Pregnancy and Diabetes – What Will Happen to my Baby?
Diagnosed with Gestational Diabetes
If you were recently diagnosed with gestational diabetes, the first thing that you probably worried about was the health and safety of your unborn baby. Have no fear as the majority of mothers who develop gestational diabetes during their pregnancy have healthy babies. That is, as long as they followed their doctor’s orders and kept their blood sugar levels under control. Most women can successfully control their blood sugar (glucose) levels with diet and exercise, but some may need medication, including insulin shots. Poorly maintained blood sugar levels can have consequences to your baby.
When your blood sugars are high, some of the excess sugar will travel to your baby’s blood. Your baby will then need to produce more insulin to process this extra blood sugar. The access sugar that you baby now has will cause him to gain weight. One of the biggest complications of having gestational diabetes is macrosomia, which is when the baby is too large to enter the birth canal. In the event that your midwife or doctor suspects your baby to be large, a cesarean section may be recommended. Some studies have shown that babies born with excess sugar in the blood due to a mother with gestational diabetes are at higher risk of becoming obese adults.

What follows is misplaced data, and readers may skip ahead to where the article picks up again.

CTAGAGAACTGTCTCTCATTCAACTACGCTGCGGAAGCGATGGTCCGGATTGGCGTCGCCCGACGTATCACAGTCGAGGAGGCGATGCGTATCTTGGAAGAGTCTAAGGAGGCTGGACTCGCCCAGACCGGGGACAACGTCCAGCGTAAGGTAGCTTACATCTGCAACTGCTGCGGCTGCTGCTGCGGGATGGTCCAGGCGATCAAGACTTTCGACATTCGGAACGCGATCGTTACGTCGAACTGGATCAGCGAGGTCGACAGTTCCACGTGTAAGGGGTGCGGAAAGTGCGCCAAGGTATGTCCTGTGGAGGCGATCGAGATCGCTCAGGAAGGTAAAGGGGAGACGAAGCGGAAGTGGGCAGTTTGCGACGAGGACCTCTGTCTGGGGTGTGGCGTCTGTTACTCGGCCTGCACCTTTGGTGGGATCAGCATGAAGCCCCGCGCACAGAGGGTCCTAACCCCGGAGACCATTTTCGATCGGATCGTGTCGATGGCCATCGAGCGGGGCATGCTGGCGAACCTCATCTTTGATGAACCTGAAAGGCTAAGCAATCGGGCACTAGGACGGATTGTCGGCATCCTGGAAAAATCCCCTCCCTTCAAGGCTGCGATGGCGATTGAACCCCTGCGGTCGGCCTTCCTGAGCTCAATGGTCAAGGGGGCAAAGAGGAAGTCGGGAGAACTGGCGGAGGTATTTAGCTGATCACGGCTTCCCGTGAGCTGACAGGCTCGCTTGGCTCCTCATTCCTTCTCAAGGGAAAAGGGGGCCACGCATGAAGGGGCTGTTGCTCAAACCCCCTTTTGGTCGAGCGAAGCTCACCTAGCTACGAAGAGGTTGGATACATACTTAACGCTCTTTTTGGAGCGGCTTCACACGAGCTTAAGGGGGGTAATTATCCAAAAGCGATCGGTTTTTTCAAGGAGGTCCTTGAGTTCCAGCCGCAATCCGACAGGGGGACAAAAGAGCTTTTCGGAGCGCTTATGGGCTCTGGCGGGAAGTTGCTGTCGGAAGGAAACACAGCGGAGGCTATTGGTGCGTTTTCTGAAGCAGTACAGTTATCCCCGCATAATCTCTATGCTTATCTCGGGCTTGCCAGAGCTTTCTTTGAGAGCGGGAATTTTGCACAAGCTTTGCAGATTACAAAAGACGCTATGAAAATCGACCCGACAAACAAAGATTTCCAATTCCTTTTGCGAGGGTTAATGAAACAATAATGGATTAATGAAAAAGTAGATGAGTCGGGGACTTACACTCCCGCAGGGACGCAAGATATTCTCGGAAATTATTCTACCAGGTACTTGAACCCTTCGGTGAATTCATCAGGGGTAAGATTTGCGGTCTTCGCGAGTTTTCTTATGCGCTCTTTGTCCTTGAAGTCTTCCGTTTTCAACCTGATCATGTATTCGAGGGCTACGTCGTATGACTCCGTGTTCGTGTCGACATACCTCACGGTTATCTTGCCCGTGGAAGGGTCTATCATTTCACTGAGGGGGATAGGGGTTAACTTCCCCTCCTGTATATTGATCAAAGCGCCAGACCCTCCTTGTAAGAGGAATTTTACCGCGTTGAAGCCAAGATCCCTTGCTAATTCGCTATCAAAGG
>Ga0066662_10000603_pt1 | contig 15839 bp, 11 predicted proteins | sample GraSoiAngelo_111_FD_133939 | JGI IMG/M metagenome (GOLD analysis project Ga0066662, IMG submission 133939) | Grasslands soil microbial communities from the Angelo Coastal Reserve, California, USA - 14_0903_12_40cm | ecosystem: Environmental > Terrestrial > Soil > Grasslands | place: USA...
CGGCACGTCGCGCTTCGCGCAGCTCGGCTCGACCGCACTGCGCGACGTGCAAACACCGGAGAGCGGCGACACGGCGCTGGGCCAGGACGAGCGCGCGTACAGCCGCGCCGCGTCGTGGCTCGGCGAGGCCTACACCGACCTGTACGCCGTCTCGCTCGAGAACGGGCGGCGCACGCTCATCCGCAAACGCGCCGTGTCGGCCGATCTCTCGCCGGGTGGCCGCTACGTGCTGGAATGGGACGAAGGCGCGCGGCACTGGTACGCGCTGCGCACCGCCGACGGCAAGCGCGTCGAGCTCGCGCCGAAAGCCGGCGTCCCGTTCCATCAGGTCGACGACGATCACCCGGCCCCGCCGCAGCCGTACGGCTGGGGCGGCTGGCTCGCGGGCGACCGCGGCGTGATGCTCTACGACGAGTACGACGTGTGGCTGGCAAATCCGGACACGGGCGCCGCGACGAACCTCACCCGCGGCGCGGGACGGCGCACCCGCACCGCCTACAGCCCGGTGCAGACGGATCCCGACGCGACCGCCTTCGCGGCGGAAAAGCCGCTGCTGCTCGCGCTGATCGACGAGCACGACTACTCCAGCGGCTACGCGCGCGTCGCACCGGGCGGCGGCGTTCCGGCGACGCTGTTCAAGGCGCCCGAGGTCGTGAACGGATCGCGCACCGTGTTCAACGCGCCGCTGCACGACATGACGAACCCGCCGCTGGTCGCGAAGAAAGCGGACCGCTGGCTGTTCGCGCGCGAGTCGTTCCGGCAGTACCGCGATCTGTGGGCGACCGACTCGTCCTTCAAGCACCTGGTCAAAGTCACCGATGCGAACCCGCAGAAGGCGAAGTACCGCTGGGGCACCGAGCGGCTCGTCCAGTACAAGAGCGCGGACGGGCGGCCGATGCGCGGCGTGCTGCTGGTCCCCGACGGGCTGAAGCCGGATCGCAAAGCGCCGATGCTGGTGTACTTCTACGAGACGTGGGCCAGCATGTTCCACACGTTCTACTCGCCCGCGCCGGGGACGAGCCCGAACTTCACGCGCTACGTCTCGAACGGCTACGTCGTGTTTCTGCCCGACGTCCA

Your baby was producing extra insulin to cover the excess glucose that was coming from your body. Once the baby is born, he is still producing extra insulin, but he now only has his own glucose levels. When blood sugar is too low, it is called hypoglycemia. The nurses will test your baby’s blood sugar several times by taking a small blood sample from his heel to make sure glucose levels are normal. If glucose levels are too low, your baby may have to be fed sugar water or given an IV to bring the glucose levels up. Breastfeeding your baby immediately after birth is a great way to prevent hypoglycemia from setting in.
Babies born to mothers that had gestational diabetes while pregnant are at higher risk of having breathing problems because their lungs develop slower than the average baby. Many medical professionals will want to deliver the baby of a gestational diabetic early so that the baby isn’t too large. The doctors or midwives may do testing to make sure the lungs are viable before the induce labor early.
There is also an increased risk of a few other medical conditions when a baby is born to a mother who had gestational diabetes, especially if she did not control her glucose levels:
Polycythemia, which is an increased level of red blood cells
Hypocalcemia, which is low calcium in the blood
Stillbirth during the last two months of pregnancy
Type II diabetes later in life